Published: 24th January 2020
Egyptian mummy speaks again after 3,000 years after scientists develop 3D print of his intact vocal chords
The researchers, including those from the University of London in the UK, believe the Egyptian mummy, Nesyamun, lived during the politically volatile reign of pharaoh Ramses XI
In a first, researchers have recreated the sound produced by a 3,000-year-old mummified Egyptian priest by 3D printing his intact vocal tracts, an advance that may lead to new ways of listening to the vocalisations of ancient humans.
The researchers, including those from the University of London in the UK, believe the Egyptian mummy, Nesyamun, lived during the politically volatile reign of pharaoh Ramses XI between 1099 and 1069 BC, over 3000 years ago.
According to the study, published in the journal Scientific Reports, Nesyamun worked as a scribe and priest at the state temple of Karnak in Thebes — modern day Luxor — and his voice was an essential part of his ritual duties which involved spoken as well as sung elements.
The scientists used an X-ray device called a computed tomography (CT) scan to perform a detailed analysis of Nesyamun's intact mouth and throat.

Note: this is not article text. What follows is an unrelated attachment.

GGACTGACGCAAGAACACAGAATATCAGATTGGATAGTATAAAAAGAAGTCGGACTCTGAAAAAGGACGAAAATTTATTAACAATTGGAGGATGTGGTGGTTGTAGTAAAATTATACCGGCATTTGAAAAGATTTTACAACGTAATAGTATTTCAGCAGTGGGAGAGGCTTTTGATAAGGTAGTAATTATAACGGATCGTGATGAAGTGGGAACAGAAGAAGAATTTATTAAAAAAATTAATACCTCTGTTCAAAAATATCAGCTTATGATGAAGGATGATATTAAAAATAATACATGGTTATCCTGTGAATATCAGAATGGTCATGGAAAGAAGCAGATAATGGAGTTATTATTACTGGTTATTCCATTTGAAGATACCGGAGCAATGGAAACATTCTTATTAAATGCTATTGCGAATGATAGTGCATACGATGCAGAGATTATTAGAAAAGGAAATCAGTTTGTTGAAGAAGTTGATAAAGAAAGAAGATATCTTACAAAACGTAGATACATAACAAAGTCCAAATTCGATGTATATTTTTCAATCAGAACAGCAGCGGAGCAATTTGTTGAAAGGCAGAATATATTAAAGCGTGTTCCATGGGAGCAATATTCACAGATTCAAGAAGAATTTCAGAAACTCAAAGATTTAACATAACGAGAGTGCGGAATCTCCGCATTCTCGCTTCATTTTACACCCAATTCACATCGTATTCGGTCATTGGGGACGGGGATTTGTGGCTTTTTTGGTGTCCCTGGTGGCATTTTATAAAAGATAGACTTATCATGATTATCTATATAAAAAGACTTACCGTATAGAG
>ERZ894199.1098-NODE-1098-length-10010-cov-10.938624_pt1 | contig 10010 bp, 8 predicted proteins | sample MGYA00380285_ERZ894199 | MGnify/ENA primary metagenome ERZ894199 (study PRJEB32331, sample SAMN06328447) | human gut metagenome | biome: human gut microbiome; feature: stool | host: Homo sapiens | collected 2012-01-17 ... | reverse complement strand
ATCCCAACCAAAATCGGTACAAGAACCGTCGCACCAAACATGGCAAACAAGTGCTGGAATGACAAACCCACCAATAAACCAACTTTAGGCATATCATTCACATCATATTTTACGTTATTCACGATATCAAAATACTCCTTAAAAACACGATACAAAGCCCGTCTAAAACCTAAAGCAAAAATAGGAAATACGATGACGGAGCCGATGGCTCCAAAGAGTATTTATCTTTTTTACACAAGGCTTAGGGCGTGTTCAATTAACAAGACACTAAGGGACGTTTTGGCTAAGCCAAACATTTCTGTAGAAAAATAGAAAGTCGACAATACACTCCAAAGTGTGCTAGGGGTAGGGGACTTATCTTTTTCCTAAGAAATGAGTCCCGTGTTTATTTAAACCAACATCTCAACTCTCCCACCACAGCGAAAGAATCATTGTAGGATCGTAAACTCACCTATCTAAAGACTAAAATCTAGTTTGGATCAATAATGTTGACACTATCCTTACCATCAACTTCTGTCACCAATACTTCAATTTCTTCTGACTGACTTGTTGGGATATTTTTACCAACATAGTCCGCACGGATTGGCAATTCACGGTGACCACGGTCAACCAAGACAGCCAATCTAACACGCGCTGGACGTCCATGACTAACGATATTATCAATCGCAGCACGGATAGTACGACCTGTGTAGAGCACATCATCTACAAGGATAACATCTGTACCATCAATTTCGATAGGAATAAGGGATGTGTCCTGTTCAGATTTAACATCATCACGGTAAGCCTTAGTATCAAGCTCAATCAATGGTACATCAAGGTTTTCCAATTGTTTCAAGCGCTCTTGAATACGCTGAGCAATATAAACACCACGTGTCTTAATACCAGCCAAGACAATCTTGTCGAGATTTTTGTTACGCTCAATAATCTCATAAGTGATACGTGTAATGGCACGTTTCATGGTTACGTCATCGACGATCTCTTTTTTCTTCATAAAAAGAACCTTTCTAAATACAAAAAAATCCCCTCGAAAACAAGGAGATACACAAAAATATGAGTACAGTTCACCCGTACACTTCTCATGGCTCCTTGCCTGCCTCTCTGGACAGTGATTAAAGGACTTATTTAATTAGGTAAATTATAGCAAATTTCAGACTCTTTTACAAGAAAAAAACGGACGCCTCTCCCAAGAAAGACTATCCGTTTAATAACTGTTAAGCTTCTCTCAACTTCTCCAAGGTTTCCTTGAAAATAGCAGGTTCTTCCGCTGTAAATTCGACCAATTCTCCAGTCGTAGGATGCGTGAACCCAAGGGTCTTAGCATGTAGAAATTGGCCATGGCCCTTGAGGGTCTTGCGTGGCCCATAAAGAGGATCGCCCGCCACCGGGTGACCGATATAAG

They then recreated the mummy's voice box, or larynx, using 3D printing -- a process which builds a three-dimensional object from a computer-aided design model, usually by adding material layer by layer.
When the researchers used the 3D printed setup with an artificial larynx commonly used in speech synthesis, they could reproduce a single sound, falling between the vowels in the English words 'bed' and 'bad', the study said.
"The precise dimensions of an individual's vocal tract produce a sound unique to them.
If the tract dimensions can be scientifically established, vocal sounds can be synthesised by using an electronic larynx sound source, and a 3-D printed vocal tract," the scientists wrote in the study.
However, they added that the acoustic output is a single sound, and does not provide the basis for synthesising running speech.
According to the researchers, their proof-of-concept recreation of a vocal tract preserved over three millennia may pave the way for new ways of presenting the past to the public.